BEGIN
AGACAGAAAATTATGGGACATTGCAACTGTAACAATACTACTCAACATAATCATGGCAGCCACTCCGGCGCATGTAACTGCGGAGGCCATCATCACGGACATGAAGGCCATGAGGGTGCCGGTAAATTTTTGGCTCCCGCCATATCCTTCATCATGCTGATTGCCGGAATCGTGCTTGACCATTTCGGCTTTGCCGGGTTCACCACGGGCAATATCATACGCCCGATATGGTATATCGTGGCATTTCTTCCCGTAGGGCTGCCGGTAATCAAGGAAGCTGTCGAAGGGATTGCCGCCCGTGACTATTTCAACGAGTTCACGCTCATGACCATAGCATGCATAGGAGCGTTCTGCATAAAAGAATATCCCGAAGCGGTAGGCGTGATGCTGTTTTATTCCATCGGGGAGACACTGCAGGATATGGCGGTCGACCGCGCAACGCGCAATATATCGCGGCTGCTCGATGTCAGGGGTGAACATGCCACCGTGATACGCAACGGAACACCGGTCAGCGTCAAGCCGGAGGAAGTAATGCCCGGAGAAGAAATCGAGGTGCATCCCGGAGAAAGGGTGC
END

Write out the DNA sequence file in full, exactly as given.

AGACAGAAAATTATGGGACATTGCAACTGTAACAATACTACTCAACATAATCATGGCAGCCACTCCGGCGCATGTAACTGCGGAGGCCATCATCACGGACATGAAGGCCATGAGGGTGCCGGTAAATTTTTGGCTCCCGCCATATCCTTCATCATGCTGATTGCCGGAATCGTGCTTGACCATTTCGGCTTTGCCGGGTTCACCACGGGCAATATCATACGCCCGATATGGTATATCGTGGCATTTCTTCCCGTAGGGCTGCCGGTAATCAAGGAAGCTGTCGAAGGGATTGCCGCCCGTGACTATTTCAACGAGTTCACGCTCATGACCATAGCATGCATAGGAGCGTTCTGCATAAAAGAATATCCCGAAGCGGTAGGCGTGATGCTGTTTTATTCCATCGGGGAGACACTGCAGGATATGGCGGTCGACCGCGCAACGCGCAATATATCGCGGCTGCTCGATGTCAGGGGTGAACATGCCACCGTGATACGCAACGGAACACCGGTCAGCGTCAAGCCGGAGGAAGTAATGCCCGGAGAAGAAATCGAGGTGCATCCCGGAGAAAGGGTGC